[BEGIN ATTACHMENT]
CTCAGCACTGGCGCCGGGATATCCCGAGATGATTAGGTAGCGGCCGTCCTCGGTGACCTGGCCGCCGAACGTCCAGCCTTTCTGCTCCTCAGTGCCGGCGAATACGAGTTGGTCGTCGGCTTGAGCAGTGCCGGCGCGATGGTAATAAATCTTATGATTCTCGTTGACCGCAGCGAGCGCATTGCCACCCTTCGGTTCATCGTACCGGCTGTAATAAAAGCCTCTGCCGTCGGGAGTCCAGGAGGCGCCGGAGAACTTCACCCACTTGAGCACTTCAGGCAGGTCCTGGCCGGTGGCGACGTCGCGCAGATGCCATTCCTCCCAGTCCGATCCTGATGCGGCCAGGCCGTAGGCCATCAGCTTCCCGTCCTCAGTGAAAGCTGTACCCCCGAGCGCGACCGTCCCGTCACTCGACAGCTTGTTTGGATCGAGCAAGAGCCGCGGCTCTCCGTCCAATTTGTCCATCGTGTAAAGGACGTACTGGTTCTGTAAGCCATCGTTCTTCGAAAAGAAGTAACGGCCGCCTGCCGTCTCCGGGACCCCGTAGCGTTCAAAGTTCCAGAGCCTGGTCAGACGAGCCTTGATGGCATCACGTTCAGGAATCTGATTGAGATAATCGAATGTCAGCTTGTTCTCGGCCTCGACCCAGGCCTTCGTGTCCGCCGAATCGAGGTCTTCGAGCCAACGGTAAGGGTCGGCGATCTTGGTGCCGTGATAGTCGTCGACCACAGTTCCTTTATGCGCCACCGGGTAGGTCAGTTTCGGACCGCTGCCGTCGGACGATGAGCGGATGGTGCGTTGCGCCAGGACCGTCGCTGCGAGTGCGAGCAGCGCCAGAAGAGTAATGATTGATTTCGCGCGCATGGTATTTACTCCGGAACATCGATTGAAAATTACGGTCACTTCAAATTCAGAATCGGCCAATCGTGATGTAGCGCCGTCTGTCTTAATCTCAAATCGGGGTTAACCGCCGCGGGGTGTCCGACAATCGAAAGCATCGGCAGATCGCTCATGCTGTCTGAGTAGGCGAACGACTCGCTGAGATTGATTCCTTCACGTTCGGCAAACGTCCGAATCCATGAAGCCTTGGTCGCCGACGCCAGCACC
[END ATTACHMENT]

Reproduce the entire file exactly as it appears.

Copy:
CTCAGCACTGGCGCCGGGATATCCCGAGATGATTAGGTAGCGGCCGTCCTCGGTGACCTGGCCGCCGAACGTCCAGCCTTTCTGCTCCTCAGTGCCGGCGAATACGAGTTGGTCGTCGGCTTGAGCAGTGCCGGCGCGATGGTAATAAATCTTATGATTCTCGTTGACCGCAGCGAGCGCATTGCCACCCTTCGGTTCATCGTACCGGCTGTAATAAAAGCCTCTGCCGTCGGGAGTCCAGGAGGCGCCGGAGAACTTCACCCACTTGAGCACTTCAGGCAGGTCCTGGCCGGTGGCGACGTCGCGCAGATGCCATTCCTCCCAGTCCGATCCTGATGCGGCCAGGCCGTAGGCCATCAGCTTCCCGTCCTCAGTGAAAGCTGTACCCCCGAGCGCGACCGTCCCGTCACTCGACAGCTTGTTTGGATCGAGCAAGAGCCGCGGCTCTCCGTCCAATTTGTCCATCGTGTAAAGGACGTACTGGTTCTGTAAGCCATCGTTCTTCGAAAAGAAGTAACGGCCGCCTGCCGTCTCCGGGACCCCGTAGCGTTCAAAGTTCCAGAGCCTGGTCAGACGAGCCTTGATGGCATCACGTTCAGGAATCTGATTGAGATAATCGAATGTCAGCTTGTTCTCGGCCTCGACCCAGGCCTTCGTGTCCGCCGAATCGAGGTCTTCGAGCCAACGGTAAGGGTCGGCGATCTTGGTGCCGTGATAGTCGTCGACCACAGTTCCTTTATGCGCCACCGGGTAGGTCAGTTTCGGACCGCTGCCGTCGGACGATGAGCGGATGGTGCGTTGCGCCAGGACCGTCGCTGCGAGTGCGAGCAGCGCCAGAAGAGTAATGATTGATTTCGCGCGCATGGTATTTACTCCGGAACATCGATTGAAAATTACGGTCACTTCAAATTCAGAATCGGCCAATCGTGATGTAGCGCCGTCTGTCTTAATCTCAAATCGGGGTTAACCGCCGCGGGGTGTCCGACAATCGAAAGCATCGGCAGATCGCTCATGCTGTCTGAGTAGGCGAACGACTCGCTGAGATTGATTCCTTCACGTTCGGCAAACGTCCGAATCCATGAAGCCTTGGTCGCCGACGCCAGCACC